The next challenge lined up for Musk’s free-speech-centric-Twitter is NetzDG (or ‘Enforcement on Social Networks’ law), a German law requiring social media platforms to promptly respond to and take down illegal hate speech or receive fines of up to €50 million for non-compliance. A German specialist IT law firm, JunIT Rechtsanwälte, has already filed an injunction procedure against Twitter for failing to remove illegal hate speech from the platform as required under NetzDG . With its stringent anti-hate speech laws whereby content with the slightest hints of antisemitism can qualify as illegal hate speech, it is clear that Musk’s tolerance of and refusal to take down hate speech such as antisemitic content on Twitter (evidenced by the statistics published by ADL above) will be seen as a clear violation of NetzDG.
Looking at previous cases of social media platforms breaching NetzDG, Telegram was recently fined €5 million for violating content-moderation requirements (failed to provide mediums for users to report illegal hate speech and appoint a local representative to be served documents with a legally binding effect) . However, the efficacy of mere fines is questionable when it comes to a platform owned by one of the world’s wealthiest billionaires - though a large enough fine might be sufficient incentive for Musk (who vowed to make Twitter profitable when he first acquired the platform) to change course in the light of Twitter’s struggles to generate revenue due to its failed subscription-payment model and the loss of half of its top hundred advertisers . With that being said, assuming the German courts find Twitter to be liable for breaching NetzDG and subsequently imposing a fine, it is unclear whether the punishment can actually be enforced and if Elon Musk will comply with it. In the case of Clearview AI (a US firm fined by European data protection regulators for its illegal facial recognition database), the firm has maintained that it did not breach any rules, and has gone so far as to argue that said European laws do not apply to its firm) .
Aside from resorting to fines, German regulators have other tools at their disposal - for example, issuing a nationwide ban on the platform. However, not only would imposing an outright ban be politically unpopular (and provide an opportunity for Musk to paint this as governmental abuse of censorship that further lends credence to his claims of free speech being stifled and thus the need for a free-speech-centric platform), the practicality of it is in question too since such bans are easily circumvented by the use of VPNs.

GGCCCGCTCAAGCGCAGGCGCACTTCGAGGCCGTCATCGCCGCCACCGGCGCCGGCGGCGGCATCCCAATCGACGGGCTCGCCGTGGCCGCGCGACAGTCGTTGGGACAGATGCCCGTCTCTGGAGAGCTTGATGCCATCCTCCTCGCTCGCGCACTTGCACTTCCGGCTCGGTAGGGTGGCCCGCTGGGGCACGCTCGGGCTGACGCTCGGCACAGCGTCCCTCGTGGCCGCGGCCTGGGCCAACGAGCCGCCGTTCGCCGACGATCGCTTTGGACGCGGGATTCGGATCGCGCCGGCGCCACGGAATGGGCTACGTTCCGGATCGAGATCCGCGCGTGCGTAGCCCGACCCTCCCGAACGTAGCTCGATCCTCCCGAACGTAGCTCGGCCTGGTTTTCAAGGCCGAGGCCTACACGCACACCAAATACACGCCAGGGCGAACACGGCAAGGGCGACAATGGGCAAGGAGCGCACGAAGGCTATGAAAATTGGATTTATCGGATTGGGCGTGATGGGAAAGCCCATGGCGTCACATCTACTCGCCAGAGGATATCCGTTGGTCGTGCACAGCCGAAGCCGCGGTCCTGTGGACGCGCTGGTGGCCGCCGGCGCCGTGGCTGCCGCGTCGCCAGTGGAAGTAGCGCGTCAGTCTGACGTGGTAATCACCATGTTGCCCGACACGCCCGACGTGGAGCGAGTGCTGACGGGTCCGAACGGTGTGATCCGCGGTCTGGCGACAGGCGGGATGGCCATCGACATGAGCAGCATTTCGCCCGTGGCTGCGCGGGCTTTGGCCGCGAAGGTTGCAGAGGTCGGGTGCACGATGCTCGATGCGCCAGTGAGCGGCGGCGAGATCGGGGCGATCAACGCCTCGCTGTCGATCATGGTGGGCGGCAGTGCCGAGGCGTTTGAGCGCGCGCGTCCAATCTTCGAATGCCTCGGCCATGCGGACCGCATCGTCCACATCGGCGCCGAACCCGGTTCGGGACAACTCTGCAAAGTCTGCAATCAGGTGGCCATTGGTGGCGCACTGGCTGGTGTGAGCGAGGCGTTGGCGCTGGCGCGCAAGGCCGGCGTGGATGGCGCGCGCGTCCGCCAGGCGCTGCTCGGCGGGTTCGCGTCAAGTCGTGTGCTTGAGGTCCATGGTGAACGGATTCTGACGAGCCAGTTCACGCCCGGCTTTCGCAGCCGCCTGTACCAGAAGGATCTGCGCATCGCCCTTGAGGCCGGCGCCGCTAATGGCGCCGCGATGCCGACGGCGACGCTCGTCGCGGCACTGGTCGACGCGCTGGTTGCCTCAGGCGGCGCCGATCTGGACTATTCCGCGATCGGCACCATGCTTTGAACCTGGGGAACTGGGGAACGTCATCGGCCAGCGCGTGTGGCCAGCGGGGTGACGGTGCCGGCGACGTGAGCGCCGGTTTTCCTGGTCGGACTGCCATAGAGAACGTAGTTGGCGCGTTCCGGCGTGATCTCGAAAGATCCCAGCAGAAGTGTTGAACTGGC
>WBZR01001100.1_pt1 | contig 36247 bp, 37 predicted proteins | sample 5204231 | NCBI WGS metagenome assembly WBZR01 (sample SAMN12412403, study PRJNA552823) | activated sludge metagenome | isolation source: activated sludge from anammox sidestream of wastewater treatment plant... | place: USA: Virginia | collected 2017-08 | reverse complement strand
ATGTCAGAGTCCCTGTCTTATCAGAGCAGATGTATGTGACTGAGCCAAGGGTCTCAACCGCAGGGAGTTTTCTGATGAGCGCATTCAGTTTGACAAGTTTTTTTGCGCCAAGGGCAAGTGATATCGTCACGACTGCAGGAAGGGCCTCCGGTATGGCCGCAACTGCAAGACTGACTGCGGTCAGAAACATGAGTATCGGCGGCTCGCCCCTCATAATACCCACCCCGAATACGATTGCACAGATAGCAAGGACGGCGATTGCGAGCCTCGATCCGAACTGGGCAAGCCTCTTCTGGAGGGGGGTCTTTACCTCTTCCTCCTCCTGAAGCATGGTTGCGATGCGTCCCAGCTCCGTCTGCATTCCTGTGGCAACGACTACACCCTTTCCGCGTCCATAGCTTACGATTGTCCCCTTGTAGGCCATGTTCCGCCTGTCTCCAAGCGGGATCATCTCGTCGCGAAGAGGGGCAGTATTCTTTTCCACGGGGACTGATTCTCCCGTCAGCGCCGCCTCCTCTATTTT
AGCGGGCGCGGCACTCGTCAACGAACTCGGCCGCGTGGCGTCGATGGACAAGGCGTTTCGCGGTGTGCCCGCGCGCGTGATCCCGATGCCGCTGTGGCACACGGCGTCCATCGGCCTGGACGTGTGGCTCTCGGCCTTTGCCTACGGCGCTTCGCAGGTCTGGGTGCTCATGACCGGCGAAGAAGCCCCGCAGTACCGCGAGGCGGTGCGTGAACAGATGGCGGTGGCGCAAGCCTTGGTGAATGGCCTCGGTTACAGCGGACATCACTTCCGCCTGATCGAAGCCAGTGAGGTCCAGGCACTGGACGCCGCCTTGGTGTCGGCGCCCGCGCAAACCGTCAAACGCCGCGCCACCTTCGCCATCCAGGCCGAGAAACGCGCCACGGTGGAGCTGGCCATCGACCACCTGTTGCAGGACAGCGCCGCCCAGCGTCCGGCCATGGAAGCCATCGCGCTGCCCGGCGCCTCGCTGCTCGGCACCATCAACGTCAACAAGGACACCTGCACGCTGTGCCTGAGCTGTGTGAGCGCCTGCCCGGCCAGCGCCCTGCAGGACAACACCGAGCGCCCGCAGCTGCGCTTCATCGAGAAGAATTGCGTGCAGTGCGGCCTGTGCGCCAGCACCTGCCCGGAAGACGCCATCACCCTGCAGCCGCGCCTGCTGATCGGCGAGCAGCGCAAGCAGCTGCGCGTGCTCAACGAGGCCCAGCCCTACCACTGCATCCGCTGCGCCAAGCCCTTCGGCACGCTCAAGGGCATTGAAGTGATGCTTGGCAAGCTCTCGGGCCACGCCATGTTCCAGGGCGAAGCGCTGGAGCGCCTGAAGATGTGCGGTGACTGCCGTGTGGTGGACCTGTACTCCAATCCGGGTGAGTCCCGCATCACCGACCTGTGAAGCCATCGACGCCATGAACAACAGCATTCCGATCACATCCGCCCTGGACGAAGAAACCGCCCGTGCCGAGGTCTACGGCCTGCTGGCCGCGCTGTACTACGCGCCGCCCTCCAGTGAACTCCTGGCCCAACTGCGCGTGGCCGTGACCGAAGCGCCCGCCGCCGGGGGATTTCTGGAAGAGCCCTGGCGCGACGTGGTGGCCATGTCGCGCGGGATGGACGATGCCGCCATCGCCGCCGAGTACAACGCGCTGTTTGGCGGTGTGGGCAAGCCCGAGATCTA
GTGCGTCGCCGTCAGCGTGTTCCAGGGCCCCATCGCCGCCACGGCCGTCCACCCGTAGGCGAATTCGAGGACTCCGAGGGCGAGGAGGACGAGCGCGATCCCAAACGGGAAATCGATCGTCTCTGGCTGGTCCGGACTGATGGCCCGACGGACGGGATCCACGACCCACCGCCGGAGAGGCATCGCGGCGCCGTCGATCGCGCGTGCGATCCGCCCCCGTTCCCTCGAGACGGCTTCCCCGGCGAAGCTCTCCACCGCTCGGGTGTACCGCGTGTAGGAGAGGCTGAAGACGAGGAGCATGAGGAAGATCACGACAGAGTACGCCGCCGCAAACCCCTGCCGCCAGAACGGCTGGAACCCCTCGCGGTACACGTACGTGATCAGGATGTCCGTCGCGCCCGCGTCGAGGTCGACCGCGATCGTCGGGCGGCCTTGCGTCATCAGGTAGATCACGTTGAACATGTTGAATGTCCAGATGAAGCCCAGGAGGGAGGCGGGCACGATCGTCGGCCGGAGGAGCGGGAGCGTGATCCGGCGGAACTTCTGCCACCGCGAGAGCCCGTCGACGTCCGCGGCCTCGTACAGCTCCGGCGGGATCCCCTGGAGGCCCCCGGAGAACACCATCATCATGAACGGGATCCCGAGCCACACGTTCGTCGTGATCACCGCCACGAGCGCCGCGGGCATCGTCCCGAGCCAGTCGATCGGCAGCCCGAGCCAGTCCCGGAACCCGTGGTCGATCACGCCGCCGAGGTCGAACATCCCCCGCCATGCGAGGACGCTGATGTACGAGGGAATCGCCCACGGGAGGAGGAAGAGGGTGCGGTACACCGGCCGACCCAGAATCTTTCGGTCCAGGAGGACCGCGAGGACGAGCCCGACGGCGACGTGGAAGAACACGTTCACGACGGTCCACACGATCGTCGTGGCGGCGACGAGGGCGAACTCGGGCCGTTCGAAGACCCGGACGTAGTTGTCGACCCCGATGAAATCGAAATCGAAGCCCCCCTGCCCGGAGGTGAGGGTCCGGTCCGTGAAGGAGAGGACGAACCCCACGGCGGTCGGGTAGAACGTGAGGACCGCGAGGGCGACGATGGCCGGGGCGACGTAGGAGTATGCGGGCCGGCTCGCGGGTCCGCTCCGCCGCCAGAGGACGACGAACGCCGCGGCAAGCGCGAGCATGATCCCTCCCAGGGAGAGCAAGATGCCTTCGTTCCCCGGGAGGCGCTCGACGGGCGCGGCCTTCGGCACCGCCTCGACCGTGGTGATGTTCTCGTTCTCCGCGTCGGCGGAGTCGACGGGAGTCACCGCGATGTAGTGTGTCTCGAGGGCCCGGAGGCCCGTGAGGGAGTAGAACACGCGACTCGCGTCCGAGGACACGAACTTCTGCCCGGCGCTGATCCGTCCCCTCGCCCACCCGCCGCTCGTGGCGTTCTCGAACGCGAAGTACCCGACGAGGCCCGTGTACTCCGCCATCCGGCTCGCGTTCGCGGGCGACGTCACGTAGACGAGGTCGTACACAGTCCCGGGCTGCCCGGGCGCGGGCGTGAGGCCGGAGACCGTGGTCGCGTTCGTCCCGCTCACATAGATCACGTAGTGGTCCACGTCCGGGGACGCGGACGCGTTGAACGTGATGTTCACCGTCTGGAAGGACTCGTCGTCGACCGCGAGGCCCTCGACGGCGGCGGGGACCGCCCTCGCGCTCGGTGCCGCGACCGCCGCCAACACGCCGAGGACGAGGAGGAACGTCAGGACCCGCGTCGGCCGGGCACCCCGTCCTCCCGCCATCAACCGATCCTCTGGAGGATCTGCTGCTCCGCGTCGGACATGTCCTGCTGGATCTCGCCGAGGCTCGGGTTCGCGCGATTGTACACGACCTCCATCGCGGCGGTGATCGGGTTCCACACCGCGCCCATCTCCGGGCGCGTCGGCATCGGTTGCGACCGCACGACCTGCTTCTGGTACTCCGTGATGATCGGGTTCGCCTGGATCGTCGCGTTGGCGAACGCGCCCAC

How would Twitter fare in other jurisdictions assuming a claim is brought against them? Turning to India, in the case of In Re Prashant & Anor, Suo Motu Contempt Application 2020 , Twitter was absolved of liability for the defamatory tweets posted by an online third-party user. The justification was that Twitter simply acted as an intermediary as defined under the Information Technology Act 2000 and did not exercise any editorial control over the online content posted on the platforms. It is probable that Musk may employ a similar defence - that the platform does not offer content and merely act as a display board where users freely express their ideas without any interference nor input channelled from the platform managers - to absolve himself and the platform from liability if faced with similar lawsuits (though the effectiveness of it would likely vary across different jurisdictions).
Overall, while the future of the platform is fraught with uncertainty, one thing remains certain: the upcoming slew of legal challenges and lawsuits that the platform and management will inevitably have to deal with. And if Thierry Breton’s famous reply to Musk’s tweet - “In Europe, the bird must fly by the EU’s rules " - is anything to go by, Musk and the platform will have to brace itself for a challenging year ahead.
: Anyanwu, Rashawn Ray and Joy. 2022. “Why Is Elon Musk’s Twitter Takeover Increasing Hate Speech?” Brookings. November 23, 2022, from https://www.brookings.edu/blog/how-we-rise/2022/11/23/why-is-elon-musks-twitter-takeover-increasing-hate-speech/.
: BBC News. 2022. “Twitter Ends Covid Misinformation Policy under Musk,” November 30, 2022, sec. Technology, from https://www.bbc.co.uk/news/technology-63796832.
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: Financial Times. 2022. “EU and US Turn up the Heat on Elon Musk over Twitter,” November 30, 2022. https://www.ft.com/content/a07ca1ae-9f9a-46ee-9457-27bb30e18ed2.
: Lomas, Natasha. 2022. “Musk’s Impact on Content Moderation at Twitter Faces Early Test in Germany.” TechCrunch. November 21, 2022. https://techcrunch.com/2022/11/21/elon-musk-twitter-netzdg-test/.
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: Nast, Condé. 2022. “Why I Quit Elon Musk’s Twitter.” The New Yorker. November 27, 2022. https://www.newyorker.com/news/daily-comment/why-i-quit-elon-musks-twitter.
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: “Critical Analysis: In Re: Prashant Bhushan & Anr. [Suo Motu Contempt Petition (CRL) No. 1 of 2020] -.” 2021. Lawwallet.in. July 17, 2021. https://lawwallet.in/critical-analysis/?utm_source=rss&utm_medium=rss&utm_campaign=critical-analysis.